Thousands of Palestinian prisoners are refusing food for one day in protest at the death of a fellow detainee in an Israeli jail.
Thirty-year-old Arafat Jaradat died of a heart attack on Saturday, the Israeli prison service said.
Israel has launched an investigation into what happened.
Prime Minister Benjamin Netanyahu’s envoy has made “an unequivocal demand” to the Palestinian Authority to calm a wave of protests in the West Bank.
“Israel passed an unequivocal demand to the Palestinian Authority to calm down the territory,” through his personal envoy Yitzhak Molcho, the government said in a statement on Sunday.
Mr Jaradat’s death comes after a week of violent clashes between the Israeli army and Palestinian youths over the continued detention of four hunger strikers.
“About 3,000 prisoners announced that they would refuse meals,” Israel Prisons Service spokeswoman Sivan Weizman told Agence France Presse (AFP), saying they would not eat any of their three daily meals.
Mr Jaradat, a father of two from the village of Sair, near Hebron, in the southern West Bank, died suddenly on Saturday in Israeli’s Megido prison.
He was arrested last week on suspicion of throwing stones at Israeli soldiers.
Protesters in his home village and in different parts of Hebron hurled stones at Israeli security forces on Sunday as news of his death spread, AFP reported.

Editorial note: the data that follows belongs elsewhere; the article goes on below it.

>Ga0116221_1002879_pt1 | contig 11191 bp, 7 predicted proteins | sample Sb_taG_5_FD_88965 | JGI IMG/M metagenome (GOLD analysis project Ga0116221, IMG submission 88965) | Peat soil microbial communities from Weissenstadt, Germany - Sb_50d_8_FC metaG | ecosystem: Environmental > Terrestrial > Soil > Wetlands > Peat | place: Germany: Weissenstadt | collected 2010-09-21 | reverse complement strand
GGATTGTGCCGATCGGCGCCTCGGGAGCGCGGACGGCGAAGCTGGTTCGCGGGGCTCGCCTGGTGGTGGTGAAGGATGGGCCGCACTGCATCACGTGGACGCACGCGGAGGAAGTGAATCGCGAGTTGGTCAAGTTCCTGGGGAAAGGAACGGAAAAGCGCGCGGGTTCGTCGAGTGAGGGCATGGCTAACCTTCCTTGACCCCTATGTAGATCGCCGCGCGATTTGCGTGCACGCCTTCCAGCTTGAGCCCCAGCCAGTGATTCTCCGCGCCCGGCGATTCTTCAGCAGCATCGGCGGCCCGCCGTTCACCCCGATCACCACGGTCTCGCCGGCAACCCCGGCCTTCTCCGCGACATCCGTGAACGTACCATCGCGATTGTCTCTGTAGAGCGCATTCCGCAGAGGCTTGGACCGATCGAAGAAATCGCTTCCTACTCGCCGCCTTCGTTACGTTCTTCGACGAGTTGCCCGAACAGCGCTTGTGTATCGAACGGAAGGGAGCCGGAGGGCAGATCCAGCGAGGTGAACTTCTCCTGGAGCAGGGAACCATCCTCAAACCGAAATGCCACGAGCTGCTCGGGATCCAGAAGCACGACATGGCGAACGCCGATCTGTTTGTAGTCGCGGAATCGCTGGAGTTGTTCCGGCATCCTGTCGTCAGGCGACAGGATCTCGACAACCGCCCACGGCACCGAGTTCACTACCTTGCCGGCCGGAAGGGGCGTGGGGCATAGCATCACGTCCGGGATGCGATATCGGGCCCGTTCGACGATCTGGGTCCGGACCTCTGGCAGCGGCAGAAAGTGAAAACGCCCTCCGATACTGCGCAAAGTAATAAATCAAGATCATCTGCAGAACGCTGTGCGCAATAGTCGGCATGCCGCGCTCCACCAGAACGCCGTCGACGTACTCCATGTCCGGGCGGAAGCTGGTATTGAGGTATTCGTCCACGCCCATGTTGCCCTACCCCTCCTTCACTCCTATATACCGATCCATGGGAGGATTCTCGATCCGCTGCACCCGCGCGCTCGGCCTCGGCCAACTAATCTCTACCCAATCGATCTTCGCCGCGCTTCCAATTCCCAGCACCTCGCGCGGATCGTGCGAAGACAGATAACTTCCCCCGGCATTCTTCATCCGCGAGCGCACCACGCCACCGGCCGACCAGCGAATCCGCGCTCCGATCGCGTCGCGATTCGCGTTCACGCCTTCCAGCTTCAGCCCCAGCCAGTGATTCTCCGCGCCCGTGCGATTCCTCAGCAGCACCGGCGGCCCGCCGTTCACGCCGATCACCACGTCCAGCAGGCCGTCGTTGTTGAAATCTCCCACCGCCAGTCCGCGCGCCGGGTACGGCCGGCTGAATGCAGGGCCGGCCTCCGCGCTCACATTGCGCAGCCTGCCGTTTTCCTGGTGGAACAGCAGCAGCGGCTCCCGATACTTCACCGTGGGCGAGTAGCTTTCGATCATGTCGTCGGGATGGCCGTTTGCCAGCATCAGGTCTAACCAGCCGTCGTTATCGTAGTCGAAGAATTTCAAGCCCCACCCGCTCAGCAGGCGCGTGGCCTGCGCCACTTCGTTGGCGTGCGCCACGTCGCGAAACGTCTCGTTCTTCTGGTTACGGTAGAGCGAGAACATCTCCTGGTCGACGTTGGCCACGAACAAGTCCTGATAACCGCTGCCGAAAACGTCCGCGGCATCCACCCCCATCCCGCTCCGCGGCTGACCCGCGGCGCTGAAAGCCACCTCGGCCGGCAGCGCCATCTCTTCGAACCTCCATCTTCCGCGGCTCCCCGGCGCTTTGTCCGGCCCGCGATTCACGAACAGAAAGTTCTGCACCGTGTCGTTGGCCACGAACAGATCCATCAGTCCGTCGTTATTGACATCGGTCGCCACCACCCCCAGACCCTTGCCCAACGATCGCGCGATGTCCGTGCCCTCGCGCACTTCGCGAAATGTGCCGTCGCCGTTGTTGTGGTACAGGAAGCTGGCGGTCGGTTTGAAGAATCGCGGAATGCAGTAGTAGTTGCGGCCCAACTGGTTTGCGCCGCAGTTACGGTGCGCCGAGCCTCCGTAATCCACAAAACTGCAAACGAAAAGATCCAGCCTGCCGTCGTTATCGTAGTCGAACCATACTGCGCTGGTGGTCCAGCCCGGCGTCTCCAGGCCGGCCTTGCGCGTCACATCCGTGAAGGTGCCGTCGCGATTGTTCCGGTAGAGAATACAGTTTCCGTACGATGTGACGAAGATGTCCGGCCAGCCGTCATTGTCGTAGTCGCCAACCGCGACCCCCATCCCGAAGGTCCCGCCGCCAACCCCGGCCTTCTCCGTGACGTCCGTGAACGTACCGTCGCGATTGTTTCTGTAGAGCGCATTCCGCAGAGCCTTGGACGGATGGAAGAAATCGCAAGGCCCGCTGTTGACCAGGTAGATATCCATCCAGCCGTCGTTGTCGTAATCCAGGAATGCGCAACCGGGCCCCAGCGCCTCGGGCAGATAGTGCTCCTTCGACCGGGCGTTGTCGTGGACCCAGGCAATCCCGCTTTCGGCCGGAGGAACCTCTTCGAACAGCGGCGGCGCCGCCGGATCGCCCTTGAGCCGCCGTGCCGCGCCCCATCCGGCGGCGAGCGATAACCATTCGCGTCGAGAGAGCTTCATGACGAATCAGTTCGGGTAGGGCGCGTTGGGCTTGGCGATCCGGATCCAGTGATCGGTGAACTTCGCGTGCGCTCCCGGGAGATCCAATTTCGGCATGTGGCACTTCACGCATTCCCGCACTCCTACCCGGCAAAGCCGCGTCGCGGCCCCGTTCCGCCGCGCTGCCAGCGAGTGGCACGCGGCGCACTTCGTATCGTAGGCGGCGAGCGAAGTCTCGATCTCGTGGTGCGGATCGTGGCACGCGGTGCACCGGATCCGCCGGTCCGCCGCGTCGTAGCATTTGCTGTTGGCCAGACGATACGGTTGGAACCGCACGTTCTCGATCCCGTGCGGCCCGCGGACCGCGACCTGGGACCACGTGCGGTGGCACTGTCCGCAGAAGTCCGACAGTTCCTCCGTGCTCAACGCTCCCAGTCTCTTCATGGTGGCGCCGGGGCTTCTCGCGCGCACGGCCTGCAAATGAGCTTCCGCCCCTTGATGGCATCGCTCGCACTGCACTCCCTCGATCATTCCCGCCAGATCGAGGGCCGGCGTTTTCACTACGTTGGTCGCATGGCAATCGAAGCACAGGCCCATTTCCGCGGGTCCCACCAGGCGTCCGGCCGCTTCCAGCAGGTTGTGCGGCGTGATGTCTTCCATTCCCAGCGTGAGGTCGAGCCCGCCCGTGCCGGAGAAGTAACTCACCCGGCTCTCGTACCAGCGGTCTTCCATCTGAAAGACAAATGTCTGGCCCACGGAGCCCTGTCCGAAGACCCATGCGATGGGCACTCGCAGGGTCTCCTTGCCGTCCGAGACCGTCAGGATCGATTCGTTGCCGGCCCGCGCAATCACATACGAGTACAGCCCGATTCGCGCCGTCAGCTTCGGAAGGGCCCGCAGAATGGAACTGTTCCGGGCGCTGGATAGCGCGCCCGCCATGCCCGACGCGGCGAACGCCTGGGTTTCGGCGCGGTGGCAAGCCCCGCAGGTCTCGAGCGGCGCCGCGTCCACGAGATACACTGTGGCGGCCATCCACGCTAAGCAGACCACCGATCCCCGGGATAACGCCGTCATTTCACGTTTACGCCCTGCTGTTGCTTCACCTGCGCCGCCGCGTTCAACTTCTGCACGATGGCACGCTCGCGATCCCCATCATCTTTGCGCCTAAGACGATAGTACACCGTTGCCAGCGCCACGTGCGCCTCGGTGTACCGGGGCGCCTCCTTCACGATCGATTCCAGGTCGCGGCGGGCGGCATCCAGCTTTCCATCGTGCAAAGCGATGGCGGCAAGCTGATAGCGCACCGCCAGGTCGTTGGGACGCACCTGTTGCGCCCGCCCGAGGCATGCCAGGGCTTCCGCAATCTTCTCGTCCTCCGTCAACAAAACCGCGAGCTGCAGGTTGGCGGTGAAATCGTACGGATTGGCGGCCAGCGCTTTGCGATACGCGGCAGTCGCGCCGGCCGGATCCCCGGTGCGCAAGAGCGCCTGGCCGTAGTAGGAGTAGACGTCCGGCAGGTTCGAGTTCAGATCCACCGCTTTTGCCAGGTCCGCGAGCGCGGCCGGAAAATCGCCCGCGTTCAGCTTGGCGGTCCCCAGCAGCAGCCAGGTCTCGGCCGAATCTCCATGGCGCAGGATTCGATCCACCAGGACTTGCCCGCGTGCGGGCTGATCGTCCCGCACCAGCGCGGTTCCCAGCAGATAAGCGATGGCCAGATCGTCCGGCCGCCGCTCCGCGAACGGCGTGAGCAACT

Israeli forces responded with tear gas and stun grenades, witnesses said.
And in Gaza City women gathered with flags and posters to protest at the conditions of Palestinian prisoners held in Israeli jails.
Palestinian human rights groups have suggested Mr Jaradat died either during or shortly after interrogation.
A statement from the office of Palestinian Prime Minister Salam Fayyad on Saturday expressed “deep sorrow and shock over the martyrdom of prisoner Arafat Jaradat”.
As of December 2012, Israel held 4,517 Palestinians in its jails.
Of these 1,031 are being held until the conclusion of legal proceedings, 178 are in administrative detention and 170 are under 18 years of age.
Israeli officials say they use administrative detention when they fear an immediate risk to security or to protect informants.
The Palestinian Prisoners’ Club said the number of inmates on open-ended hunger strike had climbed to 11 from four.
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